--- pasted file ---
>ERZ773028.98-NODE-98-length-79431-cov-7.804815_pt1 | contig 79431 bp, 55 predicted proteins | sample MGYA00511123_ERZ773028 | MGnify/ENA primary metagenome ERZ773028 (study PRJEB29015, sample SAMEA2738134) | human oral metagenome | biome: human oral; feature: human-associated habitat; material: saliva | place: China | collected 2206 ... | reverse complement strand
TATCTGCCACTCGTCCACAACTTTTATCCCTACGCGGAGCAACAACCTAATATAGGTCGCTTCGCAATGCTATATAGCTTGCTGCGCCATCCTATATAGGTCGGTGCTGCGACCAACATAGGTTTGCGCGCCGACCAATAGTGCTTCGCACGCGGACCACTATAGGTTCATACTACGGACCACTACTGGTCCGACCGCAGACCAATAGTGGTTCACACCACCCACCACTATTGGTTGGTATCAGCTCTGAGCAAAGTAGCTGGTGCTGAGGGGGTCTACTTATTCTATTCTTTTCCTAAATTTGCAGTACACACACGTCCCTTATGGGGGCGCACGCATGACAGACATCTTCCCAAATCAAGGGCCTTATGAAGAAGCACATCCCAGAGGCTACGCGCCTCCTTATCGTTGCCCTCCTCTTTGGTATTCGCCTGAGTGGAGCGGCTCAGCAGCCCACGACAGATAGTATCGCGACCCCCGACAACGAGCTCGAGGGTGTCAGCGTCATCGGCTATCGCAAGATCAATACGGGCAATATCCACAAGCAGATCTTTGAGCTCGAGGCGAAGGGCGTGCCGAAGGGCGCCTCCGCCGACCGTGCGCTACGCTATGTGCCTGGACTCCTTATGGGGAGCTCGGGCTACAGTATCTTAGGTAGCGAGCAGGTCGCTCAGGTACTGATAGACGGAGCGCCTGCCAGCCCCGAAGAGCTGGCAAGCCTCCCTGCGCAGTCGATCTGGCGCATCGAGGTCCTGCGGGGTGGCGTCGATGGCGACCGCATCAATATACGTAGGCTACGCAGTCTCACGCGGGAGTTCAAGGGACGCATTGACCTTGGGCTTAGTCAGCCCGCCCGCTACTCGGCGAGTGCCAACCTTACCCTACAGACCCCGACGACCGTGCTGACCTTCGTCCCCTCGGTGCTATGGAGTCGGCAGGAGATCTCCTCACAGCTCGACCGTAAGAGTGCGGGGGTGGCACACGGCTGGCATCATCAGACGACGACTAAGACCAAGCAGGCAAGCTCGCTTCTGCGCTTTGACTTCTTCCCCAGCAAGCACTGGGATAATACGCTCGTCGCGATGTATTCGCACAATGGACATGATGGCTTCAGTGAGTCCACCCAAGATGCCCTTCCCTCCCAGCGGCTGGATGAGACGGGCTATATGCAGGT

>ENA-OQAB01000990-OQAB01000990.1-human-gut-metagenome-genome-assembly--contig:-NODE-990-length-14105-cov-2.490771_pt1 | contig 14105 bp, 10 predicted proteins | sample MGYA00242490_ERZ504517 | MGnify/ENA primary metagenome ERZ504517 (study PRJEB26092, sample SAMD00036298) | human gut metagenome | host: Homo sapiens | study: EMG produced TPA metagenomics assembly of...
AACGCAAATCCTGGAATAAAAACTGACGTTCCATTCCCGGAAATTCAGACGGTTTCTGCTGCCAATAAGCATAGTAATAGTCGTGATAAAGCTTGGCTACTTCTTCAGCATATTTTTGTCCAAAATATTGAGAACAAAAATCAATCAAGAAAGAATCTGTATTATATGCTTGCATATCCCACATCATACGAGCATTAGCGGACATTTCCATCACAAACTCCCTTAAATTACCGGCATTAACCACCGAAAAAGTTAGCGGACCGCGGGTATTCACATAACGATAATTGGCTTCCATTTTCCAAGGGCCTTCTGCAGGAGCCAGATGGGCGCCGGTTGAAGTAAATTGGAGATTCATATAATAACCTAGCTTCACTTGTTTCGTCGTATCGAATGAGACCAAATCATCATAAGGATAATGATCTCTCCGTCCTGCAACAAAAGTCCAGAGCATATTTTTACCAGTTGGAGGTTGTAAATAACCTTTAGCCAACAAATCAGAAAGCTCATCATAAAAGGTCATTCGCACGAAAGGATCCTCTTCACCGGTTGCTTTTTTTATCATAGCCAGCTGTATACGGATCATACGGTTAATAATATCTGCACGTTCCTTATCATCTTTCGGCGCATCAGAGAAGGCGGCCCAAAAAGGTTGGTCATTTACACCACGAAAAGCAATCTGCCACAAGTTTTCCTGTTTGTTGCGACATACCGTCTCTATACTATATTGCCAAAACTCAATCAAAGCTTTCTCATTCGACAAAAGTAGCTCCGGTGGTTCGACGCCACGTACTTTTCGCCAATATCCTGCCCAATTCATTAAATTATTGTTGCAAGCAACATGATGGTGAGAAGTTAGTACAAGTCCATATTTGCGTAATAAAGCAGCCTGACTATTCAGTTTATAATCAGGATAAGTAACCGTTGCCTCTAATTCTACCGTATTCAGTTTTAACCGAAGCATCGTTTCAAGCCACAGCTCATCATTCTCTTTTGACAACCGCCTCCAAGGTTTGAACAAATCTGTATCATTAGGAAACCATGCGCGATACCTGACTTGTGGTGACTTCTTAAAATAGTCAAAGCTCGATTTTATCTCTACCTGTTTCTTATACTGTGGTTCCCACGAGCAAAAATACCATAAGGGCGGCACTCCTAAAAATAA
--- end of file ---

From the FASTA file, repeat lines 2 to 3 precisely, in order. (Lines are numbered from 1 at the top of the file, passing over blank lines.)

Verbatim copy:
TATCTGCCACTCGTCCACAACTTTTATCCCTACGCGGAGCAACAACCTAATATAGGTCGCTTCGCAATGCTATATAGCTTGCTGCGCCATCCTATATAGGTCGGTGCTGCGACCAACATAGGTTTGCGCGCCGACCAATAGTGCTTCGCACGCGGACCACTATAGGTTCATACTACGGACCACTACTGGTCCGACCGCAGACCAATAGTGGTTCACACCACCCACCACTATTGGTTGGTATCAGCTCTGAGCAAAGTAGCTGGTGCTGAGGGGGTCTACTTATTCTATTCTTTTCCTAAATTTGCAGTACACACACGTCCCTTATGGGGGCGCACGCATGACAGACATCTTCCCAAATCAAGGGCCTTATGAAGAAGCACATCCCAGAGGCTACGCGCCTCCTTATCGTTGCCCTCCTCTTTGGTATTCGCCTGAGTGGAGCGGCTCAGCAGCCCACGACAGATAGTATCGCGACCCCCGACAACGAGCTCGAGGGTGTCAGCGTCATCGGCTATCGCAAGATCAATACGGGCAATATCCACAAGCAGATCTTTGAGCTCGAGGCGAAGGGCGTGCCGAAGGGCGCCTCCGCCGACCGTGCGCTACGCTATGTGCCTGGACTCCTTATGGGGAGCTCGGGCTACAGTATCTTAGGTAGCGAGCAGGTCGCTCAGGTACTGATAGACGGAGCGCCTGCCAGCCCCGAAGAGCTGGCAAGCCTCCCTGCGCAGTCGATCTGGCGCATCGAGGTCCTGCGGGGTGGCGTCGATGGCGACCGCATCAATATACGTAGGCTACGCAGTCTCACGCGGGAGTTCAAGGGACGCATTGACCTTGGGCTTAGTCAGCCCGCCCGCTACTCGGCGAGTGCCAACCTTACCCTACAGACCCCGACGACCGTGCTGACCTTCGTCCCCTCGGTGCTATGGAGTCGGCAGGAGATCTCCTCACAGCTCGACCGTAAGAGTGCGGGGGTGGCACACGGCTGGCATCATCAGACGACGACTAAGACCAAGCAGGCAAGCTCGCTTCTGCGCTTTGACTTCTTCCCCAGCAAGCACTGGGATAATACGCTCGTCGCGATGTATTCGCACAATGGACATGATGGCTTCAGTGAGTCCACCCAAGATGCCCTTCCCTCCCAGCGGCTGGATGAGACGGGCTATATGCAGGT

>ENA-OQAB01000990-OQAB01000990.1-human-gut-metagenome-genome-assembly--contig:-NODE-990-length-14105-cov-2.490771_pt1 | contig 14105 bp, 10 predicted proteins | sample MGYA00242490_ERZ504517 | MGnify/ENA primary metagenome ERZ504517 (study PRJEB26092, sample SAMD00036298) | human gut metagenome | host: Homo sapiens | study: EMG produced TPA metagenomics assembly of...